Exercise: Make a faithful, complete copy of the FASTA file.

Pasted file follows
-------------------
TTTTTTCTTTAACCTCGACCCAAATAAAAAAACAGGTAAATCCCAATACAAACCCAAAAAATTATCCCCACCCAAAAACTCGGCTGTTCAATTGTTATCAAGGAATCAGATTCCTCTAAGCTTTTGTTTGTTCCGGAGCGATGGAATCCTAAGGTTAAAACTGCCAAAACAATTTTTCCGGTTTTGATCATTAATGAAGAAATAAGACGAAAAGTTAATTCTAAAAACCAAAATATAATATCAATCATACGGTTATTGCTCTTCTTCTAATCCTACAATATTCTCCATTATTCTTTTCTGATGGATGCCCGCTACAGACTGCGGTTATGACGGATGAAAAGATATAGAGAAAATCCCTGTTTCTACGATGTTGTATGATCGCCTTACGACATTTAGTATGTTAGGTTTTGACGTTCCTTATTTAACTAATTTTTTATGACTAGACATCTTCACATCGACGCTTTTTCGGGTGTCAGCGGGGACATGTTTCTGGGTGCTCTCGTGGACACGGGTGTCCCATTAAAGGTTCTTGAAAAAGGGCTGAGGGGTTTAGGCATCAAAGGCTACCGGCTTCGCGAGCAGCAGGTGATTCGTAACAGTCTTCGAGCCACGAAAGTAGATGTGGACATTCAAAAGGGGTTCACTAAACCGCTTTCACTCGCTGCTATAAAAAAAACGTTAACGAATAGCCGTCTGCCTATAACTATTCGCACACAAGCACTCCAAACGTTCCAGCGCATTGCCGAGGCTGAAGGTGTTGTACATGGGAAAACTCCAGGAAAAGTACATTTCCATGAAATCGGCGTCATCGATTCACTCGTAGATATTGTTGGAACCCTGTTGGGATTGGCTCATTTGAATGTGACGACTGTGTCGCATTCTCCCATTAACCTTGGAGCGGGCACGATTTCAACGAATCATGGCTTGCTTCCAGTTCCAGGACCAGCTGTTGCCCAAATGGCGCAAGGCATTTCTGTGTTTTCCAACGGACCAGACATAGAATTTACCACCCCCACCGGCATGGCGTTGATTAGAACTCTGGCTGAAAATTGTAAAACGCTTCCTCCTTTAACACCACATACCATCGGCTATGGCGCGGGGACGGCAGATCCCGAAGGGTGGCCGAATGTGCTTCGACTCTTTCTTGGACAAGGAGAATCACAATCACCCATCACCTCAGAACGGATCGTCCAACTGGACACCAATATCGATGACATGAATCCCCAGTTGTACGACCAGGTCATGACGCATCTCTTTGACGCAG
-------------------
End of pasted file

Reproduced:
TTTTTTCTTTAACCTCGACCCAAATAAAAAAACAGGTAAATCCCAATACAAACCCAAAAAATTATCCCCACCCAAAAACTCGGCTGTTCAATTGTTATCAAGGAATCAGATTCCTCTAAGCTTTTGTTTGTTCCGGAGCGATGGAATCCTAAGGTTAAAACTGCCAAAACAATTTTTCCGGTTTTGATCATTAATGAAGAAATAAGACGAAAAGTTAATTCTAAAAACCAAAATATAATATCAATCATACGGTTATTGCTCTTCTTCTAATCCTACAATATTCTCCATTATTCTTTTCTGATGGATGCCCGCTACAGACTGCGGTTATGACGGATGAAAAGATATAGAGAAAATCCCTGTTTCTACGATGTTGTATGATCGCCTTACGACATTTAGTATGTTAGGTTTTGACGTTCCTTATTTAACTAATTTTTTATGACTAGACATCTTCACATCGACGCTTTTTCGGGTGTCAGCGGGGACATGTTTCTGGGTGCTCTCGTGGACACGGGTGTCCCATTAAAGGTTCTTGAAAAAGGGCTGAGGGGTTTAGGCATCAAAGGCTACCGGCTTCGCGAGCAGCAGGTGATTCGTAACAGTCTTCGAGCCACGAAAGTAGATGTGGACATTCAAAAGGGGTTCACTAAACCGCTTTCACTCGCTGCTATAAAAAAAACGTTAACGAATAGCCGTCTGCCTATAACTATTCGCACACAAGCACTCCAAACGTTCCAGCGCATTGCCGAGGCTGAAGGTGTTGTACATGGGAAAACTCCAGGAAAAGTACATTTCCATGAAATCGGCGTCATCGATTCACTCGTAGATATTGTTGGAACCCTGTTGGGATTGGCTCATTTGAATGTGACGACTGTGTCGCATTCTCCCATTAACCTTGGAGCGGGCACGATTTCAACGAATCATGGCTTGCTTCCAGTTCCAGGACCAGCTGTTGCCCAAATGGCGCAAGGCATTTCTGTGTTTTCCAACGGACCAGACATAGAATTTACCACCCCCACCGGCATGGCGTTGATTAGAACTCTGGCTGAAAATTGTAAAACGCTTCCTCCTTTAACACCACATACCATCGGCTATGGCGCGGGGACGGCAGATCCCGAAGGGTGGCCGAATGTGCTTCGACTCTTTCTTGGACAAGGAGAATCACAATCACCCATCACCTCAGAACGGATCGTCCAACTGGACACCAATATCGATGACATGAATCCCCAGTTGTACGACCAGGTCATGACGCATCTCTTTGACGCAG